Do You and Your Financial Adviser Belong Together?

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Group of business people hiding their faces behind a question mark sign at office
By Joanne Cleaver

You play golf with your financial adviser. You get invitations to attend concerts as his guest. Your sister's husband thinks he's a great guy. And he may be. But that doesn't make him the best financial adviser for you.

Assuming you don't suspect fraud, and your adviser's performance is at least respectable, you still may have vague feelings that someone else could better help you. Translate your hunch into insight by considering these red flags.

1. You Feel Guilty Looking Elsewhere for Advice

Congratulations: That free lunch was served with a side of guilt. There's a good reason advisers are constantly trying to be your pal: The classic mode of building a practice is through building relationships, says Dr. Ted Klontz, founder of Klontz Counsulting in Nashville, Tennessee. He is a psychologist who helps financial advisers better work with clients. But "relationship marketing" can feel too close for comfort, especially if you feel trapped because your social and business circles overlap with the adviser's circles. "You're afraid of rejecting someone," he says.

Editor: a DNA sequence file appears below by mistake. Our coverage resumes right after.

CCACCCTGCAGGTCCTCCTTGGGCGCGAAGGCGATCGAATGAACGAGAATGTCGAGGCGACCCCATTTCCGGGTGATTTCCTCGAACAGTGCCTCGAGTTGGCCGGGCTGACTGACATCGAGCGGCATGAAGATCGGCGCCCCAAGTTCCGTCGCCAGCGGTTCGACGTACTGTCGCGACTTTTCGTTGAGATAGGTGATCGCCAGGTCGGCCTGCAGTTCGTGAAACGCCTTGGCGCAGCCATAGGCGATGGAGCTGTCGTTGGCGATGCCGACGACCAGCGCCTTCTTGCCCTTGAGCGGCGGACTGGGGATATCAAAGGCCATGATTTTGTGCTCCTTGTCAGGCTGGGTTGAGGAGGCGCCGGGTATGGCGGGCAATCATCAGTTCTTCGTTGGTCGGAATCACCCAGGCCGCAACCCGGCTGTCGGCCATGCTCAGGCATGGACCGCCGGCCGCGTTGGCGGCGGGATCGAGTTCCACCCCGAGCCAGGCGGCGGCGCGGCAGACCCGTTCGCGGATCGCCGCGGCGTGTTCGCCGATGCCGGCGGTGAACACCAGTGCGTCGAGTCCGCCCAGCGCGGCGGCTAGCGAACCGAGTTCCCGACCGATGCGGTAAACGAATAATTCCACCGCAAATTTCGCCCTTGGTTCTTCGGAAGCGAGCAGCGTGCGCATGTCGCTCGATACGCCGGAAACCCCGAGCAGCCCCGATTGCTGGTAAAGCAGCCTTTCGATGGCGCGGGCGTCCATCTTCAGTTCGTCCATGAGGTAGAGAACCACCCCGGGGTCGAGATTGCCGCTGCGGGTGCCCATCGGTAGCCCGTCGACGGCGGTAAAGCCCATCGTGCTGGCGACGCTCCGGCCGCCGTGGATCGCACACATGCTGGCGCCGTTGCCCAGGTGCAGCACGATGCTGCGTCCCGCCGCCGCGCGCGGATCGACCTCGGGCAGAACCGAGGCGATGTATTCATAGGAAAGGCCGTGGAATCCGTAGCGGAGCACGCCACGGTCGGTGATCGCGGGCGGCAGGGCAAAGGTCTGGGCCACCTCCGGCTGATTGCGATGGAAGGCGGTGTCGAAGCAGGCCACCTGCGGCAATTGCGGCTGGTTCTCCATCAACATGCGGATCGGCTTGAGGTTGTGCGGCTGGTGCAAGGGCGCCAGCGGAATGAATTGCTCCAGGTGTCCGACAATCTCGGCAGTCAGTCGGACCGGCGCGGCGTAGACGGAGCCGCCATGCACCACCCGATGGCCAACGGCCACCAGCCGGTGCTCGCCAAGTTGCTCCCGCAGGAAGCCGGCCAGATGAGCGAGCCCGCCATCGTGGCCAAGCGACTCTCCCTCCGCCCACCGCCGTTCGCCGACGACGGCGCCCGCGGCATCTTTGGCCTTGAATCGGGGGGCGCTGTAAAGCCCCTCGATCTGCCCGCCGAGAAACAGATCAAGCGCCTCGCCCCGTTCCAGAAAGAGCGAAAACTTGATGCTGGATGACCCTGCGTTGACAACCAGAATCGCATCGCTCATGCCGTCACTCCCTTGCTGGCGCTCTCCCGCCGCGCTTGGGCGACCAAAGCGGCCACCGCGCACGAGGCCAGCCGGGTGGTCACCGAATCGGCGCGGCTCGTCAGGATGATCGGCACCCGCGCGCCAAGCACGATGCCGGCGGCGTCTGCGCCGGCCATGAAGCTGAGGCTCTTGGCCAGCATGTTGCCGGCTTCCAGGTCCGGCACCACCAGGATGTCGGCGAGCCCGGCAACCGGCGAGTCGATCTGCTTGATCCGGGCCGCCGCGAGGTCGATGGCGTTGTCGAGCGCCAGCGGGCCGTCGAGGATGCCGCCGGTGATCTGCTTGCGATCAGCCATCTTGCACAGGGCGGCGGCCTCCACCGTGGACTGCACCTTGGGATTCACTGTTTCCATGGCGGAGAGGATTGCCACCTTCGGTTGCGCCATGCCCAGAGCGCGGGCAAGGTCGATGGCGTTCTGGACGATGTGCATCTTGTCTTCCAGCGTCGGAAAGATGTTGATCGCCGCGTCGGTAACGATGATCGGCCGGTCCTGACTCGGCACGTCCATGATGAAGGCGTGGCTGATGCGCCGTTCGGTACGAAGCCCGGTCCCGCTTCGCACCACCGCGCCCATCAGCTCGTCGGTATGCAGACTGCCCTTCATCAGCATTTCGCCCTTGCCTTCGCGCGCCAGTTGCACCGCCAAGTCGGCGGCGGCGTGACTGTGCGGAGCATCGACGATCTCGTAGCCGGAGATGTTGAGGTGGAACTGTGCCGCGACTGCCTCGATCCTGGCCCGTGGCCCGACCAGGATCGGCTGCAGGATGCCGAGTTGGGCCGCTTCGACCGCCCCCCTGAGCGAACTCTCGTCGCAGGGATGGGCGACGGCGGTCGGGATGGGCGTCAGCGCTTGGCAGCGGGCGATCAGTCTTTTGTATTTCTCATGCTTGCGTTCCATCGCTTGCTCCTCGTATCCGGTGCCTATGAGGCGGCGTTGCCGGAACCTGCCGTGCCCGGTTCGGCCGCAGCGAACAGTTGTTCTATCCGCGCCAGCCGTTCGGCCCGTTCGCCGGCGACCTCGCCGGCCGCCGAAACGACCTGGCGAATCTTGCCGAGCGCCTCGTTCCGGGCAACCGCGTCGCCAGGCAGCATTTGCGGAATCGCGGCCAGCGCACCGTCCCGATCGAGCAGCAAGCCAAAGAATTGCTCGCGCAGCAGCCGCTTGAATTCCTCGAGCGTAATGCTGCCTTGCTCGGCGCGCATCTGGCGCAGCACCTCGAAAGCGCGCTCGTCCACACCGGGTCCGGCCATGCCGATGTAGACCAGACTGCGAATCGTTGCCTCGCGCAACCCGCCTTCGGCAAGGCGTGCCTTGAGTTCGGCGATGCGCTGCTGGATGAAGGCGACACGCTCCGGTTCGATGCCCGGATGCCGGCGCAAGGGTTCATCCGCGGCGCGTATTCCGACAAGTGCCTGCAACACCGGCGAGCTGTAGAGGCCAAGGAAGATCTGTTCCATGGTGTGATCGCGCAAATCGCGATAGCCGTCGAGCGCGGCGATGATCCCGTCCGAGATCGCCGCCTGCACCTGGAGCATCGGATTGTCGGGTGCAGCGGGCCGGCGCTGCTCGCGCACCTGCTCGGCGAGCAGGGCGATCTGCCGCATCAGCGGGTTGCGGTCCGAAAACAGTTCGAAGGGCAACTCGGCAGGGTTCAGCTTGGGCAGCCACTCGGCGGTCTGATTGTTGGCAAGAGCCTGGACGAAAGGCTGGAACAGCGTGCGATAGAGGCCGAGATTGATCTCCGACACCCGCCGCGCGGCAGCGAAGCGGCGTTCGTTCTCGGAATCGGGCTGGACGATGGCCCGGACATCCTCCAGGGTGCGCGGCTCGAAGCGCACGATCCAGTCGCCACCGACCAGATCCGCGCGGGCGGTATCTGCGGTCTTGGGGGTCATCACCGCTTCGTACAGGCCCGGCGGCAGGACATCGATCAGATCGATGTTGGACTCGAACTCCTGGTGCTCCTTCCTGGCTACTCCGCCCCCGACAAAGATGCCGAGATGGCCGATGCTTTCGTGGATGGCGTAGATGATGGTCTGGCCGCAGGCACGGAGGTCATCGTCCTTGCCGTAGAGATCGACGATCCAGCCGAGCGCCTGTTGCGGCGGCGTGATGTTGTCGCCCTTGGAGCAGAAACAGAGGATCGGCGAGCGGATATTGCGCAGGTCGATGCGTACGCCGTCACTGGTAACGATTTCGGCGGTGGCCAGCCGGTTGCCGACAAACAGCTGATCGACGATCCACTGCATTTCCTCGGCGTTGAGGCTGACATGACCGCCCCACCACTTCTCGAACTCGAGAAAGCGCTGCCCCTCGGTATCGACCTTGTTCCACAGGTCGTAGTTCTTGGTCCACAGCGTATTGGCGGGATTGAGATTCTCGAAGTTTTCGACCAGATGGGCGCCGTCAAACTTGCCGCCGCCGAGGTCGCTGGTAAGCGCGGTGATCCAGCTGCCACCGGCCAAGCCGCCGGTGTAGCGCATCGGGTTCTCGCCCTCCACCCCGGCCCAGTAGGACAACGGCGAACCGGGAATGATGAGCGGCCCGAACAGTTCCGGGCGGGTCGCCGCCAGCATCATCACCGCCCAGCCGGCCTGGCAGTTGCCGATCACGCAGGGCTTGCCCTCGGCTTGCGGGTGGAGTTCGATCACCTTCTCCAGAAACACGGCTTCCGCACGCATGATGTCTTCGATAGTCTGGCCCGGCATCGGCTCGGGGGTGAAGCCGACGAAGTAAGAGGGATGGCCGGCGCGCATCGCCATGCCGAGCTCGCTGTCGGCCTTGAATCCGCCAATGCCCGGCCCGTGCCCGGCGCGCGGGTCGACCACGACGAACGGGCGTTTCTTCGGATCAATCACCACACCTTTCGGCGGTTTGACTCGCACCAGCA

Clarify the situation by separating the social discussions from the client-adviser discussions, Klontz says. The most important litmus test is whether the adviser is helping you move toward your goals, he says. "If you're not moving towards your goals, they're not really your goals," he says. "Once a goal truly becomes yours, nothing will stop you." If you find yourself consistently diverting from the agreed-on financial plan, or you aren't seeing how all of your financial decisions and your career situation are helping you make progress, maybe you haven't really stated your true goals.